Vibration isolation or absorption?

You see those pointy things at the bottom of a speaker that are very very sharp.  Arguably a weapon in the wrong hands.  And then you see those same pointy things inserted into a disk.

So the pointy things, aka ‘spikes’ , can Channel vibration elsewhere and away from the components and speakers, or they can isolate it.

Seems channeling vibration away from a component/ speaker, which I guess is absorption, is preferable.

Is this true? And why do they keep saying isolation.



Whenever I see speakers on stands with spikes - and I have no experience with spikes - I wonder if they’re vibrating some of their energy into the stand itself, and thus losing some of their refinement.

A pair of Ohm Walsh II’s - and Magnepan too - sound bass-heavy and muddy in the low end, and vibrate the floor - the Walsh far more than the Magnepan.

Up on Sorbothane hemispheres, no vibration, bass issues gone, and the soundscape becomes properly tight and they can handle much more base.

A pair of Infinity Kappa 6 don’t sound bad on their stands, but they sound noticeably finer when isolated from the stands.

As I stated before, vibration control is a matter of tuning.  Not only does the approach matter, but also the degree of vibration damping or transfer that matters.  I attended a demonstration of Symposium platforms that all work in the same way, but differ in the amount of damping provided.  On one particular component, a CD player, the shelves made a big difference in the sound.  But, when the most expensive platform with the highest degree of damping was put under the CD player, the sound became too dry and analytical.  This was not just my conclusion, but everyone else thought the same, including the Symposium representative.  The idea that the "ideal" is the least amount of vibrational energy is not always the case and this goes with all components as well as room treatments.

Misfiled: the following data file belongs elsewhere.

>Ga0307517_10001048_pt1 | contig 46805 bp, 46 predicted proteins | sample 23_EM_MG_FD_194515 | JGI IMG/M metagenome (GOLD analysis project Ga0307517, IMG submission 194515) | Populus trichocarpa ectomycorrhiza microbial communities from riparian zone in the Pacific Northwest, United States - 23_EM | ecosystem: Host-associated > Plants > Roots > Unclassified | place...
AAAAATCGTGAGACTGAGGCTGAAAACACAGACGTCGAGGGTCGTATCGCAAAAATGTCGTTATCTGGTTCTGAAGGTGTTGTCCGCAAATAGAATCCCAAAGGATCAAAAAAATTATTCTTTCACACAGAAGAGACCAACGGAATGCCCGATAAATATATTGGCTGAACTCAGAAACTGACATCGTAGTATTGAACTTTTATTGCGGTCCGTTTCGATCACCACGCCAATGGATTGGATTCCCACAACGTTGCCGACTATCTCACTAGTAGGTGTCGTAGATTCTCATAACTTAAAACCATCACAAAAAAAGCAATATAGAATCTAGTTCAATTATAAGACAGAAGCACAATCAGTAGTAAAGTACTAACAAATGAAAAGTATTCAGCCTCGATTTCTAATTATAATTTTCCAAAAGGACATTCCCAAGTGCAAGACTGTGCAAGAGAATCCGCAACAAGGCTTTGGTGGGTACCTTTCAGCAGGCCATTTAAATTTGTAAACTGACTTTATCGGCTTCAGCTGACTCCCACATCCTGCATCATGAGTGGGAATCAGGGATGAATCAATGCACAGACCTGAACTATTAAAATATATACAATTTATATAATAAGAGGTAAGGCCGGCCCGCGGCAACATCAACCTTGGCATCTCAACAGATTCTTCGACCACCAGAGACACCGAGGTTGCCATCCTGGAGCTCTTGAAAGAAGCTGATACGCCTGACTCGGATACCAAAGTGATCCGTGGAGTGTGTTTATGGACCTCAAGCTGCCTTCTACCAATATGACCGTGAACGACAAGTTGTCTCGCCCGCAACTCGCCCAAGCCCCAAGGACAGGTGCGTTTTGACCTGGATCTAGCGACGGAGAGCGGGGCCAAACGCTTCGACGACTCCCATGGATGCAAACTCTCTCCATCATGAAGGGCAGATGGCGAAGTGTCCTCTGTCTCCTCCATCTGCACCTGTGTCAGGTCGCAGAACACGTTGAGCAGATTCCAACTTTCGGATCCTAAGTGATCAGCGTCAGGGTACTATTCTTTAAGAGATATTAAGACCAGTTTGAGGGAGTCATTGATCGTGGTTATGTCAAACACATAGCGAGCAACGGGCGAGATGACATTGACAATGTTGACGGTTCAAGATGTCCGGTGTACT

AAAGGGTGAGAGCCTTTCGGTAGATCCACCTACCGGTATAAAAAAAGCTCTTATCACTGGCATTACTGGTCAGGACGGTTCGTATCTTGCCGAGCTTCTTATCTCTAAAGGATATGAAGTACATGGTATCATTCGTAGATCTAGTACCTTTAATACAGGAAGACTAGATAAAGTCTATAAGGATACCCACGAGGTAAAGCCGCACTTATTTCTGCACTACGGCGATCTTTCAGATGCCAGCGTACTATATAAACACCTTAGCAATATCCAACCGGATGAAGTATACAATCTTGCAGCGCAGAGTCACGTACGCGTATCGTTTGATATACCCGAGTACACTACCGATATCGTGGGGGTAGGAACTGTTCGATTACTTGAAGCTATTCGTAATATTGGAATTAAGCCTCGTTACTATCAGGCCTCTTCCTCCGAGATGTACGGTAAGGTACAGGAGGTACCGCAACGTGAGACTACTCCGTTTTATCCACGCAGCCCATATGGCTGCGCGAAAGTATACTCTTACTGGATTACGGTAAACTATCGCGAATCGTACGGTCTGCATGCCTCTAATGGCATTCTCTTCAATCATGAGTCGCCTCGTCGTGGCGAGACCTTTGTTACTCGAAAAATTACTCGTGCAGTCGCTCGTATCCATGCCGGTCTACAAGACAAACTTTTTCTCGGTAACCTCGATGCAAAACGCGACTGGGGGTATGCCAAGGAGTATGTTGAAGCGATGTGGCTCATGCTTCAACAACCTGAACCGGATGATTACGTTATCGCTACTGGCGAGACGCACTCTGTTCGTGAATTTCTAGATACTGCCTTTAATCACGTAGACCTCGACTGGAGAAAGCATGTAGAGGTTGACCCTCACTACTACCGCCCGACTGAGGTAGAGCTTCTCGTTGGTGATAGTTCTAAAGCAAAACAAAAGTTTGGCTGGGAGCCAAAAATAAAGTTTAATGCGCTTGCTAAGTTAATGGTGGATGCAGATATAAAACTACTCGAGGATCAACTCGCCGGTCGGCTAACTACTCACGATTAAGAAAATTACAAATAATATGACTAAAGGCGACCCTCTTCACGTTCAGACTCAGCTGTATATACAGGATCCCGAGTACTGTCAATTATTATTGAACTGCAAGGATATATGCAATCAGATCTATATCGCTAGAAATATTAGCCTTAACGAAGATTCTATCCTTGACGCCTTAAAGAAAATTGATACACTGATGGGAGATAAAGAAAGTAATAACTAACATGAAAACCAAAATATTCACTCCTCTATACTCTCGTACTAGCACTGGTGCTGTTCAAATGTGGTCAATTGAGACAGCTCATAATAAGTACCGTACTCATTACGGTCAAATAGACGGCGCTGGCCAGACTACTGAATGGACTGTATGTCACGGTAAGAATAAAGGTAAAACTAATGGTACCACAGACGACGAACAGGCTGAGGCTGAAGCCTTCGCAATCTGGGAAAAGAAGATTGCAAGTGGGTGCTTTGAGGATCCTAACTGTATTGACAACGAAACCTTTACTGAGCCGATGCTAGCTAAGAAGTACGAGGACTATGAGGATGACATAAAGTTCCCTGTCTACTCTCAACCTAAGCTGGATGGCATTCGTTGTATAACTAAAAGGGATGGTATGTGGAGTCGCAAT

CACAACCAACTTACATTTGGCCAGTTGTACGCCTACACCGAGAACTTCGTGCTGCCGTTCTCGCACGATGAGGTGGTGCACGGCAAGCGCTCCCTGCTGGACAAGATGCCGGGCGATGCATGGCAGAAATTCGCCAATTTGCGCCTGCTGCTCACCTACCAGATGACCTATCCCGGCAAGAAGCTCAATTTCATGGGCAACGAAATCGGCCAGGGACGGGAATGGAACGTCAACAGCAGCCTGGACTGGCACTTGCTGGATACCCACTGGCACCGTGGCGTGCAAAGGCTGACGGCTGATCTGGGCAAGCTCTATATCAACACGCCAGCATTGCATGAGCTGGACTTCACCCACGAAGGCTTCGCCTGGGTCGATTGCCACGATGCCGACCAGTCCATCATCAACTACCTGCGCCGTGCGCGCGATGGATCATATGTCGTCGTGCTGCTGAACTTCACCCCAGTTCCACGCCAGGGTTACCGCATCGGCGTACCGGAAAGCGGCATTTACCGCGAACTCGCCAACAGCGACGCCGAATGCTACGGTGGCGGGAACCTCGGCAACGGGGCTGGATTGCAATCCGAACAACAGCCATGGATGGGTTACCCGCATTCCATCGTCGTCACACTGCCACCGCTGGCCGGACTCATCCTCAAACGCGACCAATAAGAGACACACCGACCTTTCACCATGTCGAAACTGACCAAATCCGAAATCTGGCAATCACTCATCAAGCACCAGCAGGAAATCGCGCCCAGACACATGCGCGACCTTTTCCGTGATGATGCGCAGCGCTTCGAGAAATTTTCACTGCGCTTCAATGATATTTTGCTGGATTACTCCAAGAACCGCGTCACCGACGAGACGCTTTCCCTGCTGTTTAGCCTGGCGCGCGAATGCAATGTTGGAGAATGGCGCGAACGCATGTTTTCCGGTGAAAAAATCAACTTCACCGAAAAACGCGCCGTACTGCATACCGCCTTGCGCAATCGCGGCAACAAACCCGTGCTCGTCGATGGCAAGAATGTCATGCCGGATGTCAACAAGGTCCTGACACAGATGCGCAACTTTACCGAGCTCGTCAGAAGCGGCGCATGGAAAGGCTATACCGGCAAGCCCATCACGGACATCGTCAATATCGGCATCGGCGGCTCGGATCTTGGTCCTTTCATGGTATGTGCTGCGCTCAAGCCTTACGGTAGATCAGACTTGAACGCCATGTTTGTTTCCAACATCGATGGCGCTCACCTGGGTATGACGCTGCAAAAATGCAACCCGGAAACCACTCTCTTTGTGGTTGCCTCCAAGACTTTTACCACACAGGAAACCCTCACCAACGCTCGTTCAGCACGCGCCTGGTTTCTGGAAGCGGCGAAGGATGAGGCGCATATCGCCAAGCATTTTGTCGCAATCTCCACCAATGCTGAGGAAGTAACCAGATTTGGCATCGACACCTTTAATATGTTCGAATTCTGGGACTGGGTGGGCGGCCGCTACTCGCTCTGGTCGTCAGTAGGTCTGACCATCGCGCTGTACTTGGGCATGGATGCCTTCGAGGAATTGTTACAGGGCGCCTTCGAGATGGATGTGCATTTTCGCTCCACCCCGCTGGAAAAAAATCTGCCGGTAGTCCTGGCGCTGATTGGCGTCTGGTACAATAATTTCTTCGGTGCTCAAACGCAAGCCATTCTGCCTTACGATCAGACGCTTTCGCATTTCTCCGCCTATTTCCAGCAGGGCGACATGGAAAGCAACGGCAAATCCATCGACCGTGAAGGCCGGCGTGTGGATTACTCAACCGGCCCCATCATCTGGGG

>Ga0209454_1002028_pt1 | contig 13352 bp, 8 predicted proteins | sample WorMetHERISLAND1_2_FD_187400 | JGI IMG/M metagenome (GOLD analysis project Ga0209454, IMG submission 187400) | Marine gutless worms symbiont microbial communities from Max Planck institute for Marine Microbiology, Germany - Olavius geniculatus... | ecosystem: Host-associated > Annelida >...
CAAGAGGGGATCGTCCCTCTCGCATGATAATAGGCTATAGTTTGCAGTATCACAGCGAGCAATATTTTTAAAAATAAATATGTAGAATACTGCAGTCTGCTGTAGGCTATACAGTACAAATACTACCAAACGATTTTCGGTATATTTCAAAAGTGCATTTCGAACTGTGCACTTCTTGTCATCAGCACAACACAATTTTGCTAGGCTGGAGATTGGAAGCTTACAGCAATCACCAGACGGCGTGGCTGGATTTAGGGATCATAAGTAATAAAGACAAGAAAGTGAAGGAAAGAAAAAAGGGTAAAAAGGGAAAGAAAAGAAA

The worst room I ever heard was one designed and implemented by Corning that maximized absorption of sound hitting the walls and ceiling--this room was so unlistenable.  I've experimented with applying extra damping to the outside of speaker cabinets and in most cases the sound got worse--the designer probably tuned the sound using such cabinet vibration.  

I recommend trying different products. but keep and open mind and be willing to accept that the new product may not offer the right kind of tuning or the right degree of tuning.  


So don’t you want to draw that vibration away and channel it somehow into a bottomless pit. Shouldn’t the pointy things, aKA spikes, funnel the vibration onto A disc pucky thing that will make the vibration go away.

Why would you want to isolate vibration and have a rebound back-and-forth all over the place within a speaker, or component?


Audio is full of these apparently logical contradictions but upon closer inspection we usually find that one or another of our preconceptions is faulty.

This has happened to me many, many times. And not just in audio

First of all we should consider whether it is possible to channel away vibration with something as solid as a steel spike.

Or could it be that the spike actually couples the speaker cabinet to the supporting surface and sets up further resonating mechanisms?

Isolating vibration by decoupling fundamentally lowers both the resonant frequency and its strength between cabinet and surface.

Both of these are good things, especially when the resulting resonant frequency is lower than the bass output of the speaker. For example something like 20Hz, which most speakers can't get close to, would be good and anything lower would be even better.

I'm pretty sure that the Townshend devices go considerably lower than 20Hz.


For me, the missing piece in this puzzle is the notion of constrained layer damping. I've read that it's superior to using springs alone but I can't remember why that is so.

Perhaps someone could chime in with why CLD is theoretically considered superior?

Is vibration a two-way street?

So you have vibration from a speaker cabinet, but don't you also have vibration due to the sound waves bouncing around the room where the floor will vibrate and that vibration will transfer back into the speaker cabinet and also the component rack?

So maybe isolation is the answer?


For those of you wandering what the springs do, they suspend this speaker above the floor. He has the vibrations travel down through the springs in the springs convert vibrations into heat. The difference that they bring to a speaker is mainly in the base region. They separate the speaker from the floor so the sound that you hear are mainly just the ones produced by the speaker. You don’t get a secondary vibration from the floor and the walls which at higher listening levels makes the base less distorted and muddy. Mainly because you’ve got this buffer in between which creating the sound waves and the floor . It really does work, for some reason some people can’t imagine why it works but I promise you it does work. Maine saying that it does is cleaned up the base at higher listening levels. If you don’t like to crank up the volume then it’s not worth doing.